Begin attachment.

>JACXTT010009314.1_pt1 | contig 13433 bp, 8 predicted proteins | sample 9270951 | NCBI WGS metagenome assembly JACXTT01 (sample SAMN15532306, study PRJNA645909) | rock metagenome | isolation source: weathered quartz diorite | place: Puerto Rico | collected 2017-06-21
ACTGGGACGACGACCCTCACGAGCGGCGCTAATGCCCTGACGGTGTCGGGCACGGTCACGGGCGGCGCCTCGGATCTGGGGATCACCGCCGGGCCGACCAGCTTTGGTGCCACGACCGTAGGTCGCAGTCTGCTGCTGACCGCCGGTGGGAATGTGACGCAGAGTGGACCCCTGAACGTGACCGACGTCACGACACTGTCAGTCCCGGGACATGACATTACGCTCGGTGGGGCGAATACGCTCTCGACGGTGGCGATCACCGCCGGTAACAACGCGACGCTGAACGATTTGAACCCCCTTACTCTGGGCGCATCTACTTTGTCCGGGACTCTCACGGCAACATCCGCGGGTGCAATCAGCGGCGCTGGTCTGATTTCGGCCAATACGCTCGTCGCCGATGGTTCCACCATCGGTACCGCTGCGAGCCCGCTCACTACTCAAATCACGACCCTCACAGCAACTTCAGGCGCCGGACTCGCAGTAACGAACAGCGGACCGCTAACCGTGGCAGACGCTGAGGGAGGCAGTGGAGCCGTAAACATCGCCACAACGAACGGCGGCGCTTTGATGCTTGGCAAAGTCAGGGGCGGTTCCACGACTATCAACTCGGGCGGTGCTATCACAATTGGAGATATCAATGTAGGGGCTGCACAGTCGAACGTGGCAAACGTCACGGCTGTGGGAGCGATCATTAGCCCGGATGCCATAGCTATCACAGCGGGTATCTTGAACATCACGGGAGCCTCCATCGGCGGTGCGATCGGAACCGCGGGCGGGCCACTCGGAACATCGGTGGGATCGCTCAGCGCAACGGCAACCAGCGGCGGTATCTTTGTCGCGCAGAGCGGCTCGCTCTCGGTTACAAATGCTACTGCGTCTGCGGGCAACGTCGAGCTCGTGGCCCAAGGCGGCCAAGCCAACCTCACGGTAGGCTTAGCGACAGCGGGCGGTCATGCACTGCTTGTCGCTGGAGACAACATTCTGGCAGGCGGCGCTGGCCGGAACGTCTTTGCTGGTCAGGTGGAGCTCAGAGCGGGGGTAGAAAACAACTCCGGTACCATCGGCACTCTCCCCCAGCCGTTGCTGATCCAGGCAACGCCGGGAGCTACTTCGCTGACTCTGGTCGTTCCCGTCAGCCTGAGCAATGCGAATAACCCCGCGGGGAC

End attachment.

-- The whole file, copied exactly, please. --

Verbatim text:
>JACXTT010009314.1_pt1 | contig 13433 bp, 8 predicted proteins | sample 9270951 | NCBI WGS metagenome assembly JACXTT01 (sample SAMN15532306, study PRJNA645909) | rock metagenome | isolation source: weathered quartz diorite | place: Puerto Rico | collected 2017-06-21
ACTGGGACGACGACCCTCACGAGCGGCGCTAATGCCCTGACGGTGTCGGGCACGGTCACGGGCGGCGCCTCGGATCTGGGGATCACCGCCGGGCCGACCAGCTTTGGTGCCACGACCGTAGGTCGCAGTCTGCTGCTGACCGCCGGTGGGAATGTGACGCAGAGTGGACCCCTGAACGTGACCGACGTCACGACACTGTCAGTCCCGGGACATGACATTACGCTCGGTGGGGCGAATACGCTCTCGACGGTGGCGATCACCGCCGGTAACAACGCGACGCTGAACGATTTGAACCCCCTTACTCTGGGCGCATCTACTTTGTCCGGGACTCTCACGGCAACATCCGCGGGTGCAATCAGCGGCGCTGGTCTGATTTCGGCCAATACGCTCGTCGCCGATGGTTCCACCATCGGTACCGCTGCGAGCCCGCTCACTACTCAAATCACGACCCTCACAGCAACTTCAGGCGCCGGACTCGCAGTAACGAACAGCGGACCGCTAACCGTGGCAGACGCTGAGGGAGGCAGTGGAGCCGTAAACATCGCCACAACGAACGGCGGCGCTTTGATGCTTGGCAAAGTCAGGGGCGGTTCCACGACTATCAACTCGGGCGGTGCTATCACAATTGGAGATATCAATGTAGGGGCTGCACAGTCGAACGTGGCAAACGTCACGGCTGTGGGAGCGATCATTAGCCCGGATGCCATAGCTATCACAGCGGGTATCTTGAACATCACGGGAGCCTCCATCGGCGGTGCGATCGGAACCGCGGGCGGGCCACTCGGAACATCGGTGGGATCGCTCAGCGCAACGGCAACCAGCGGCGGTATCTTTGTCGCGCAGAGCGGCTCGCTCTCGGTTACAAATGCTACTGCGTCTGCGGGCAACGTCGAGCTCGTGGCCCAAGGCGGCCAAGCCAACCTCACGGTAGGCTTAGCGACAGCGGGCGGTCATGCACTGCTTGTCGCTGGAGACAACATTCTGGCAGGCGGCGCTGGCCGGAACGTCTTTGCTGGTCAGGTGGAGCTCAGAGCGGGGGTAGAAAACAACTCCGGTACCATCGGCACTCTCCCCCAGCCGTTGCTGATCCAGGCAACGCCGGGAGCTACTTCGCTGACTCTGGTCGTTCCCGTCAGCCTGAGCAATGCGAATAACCCCGCGGGGAC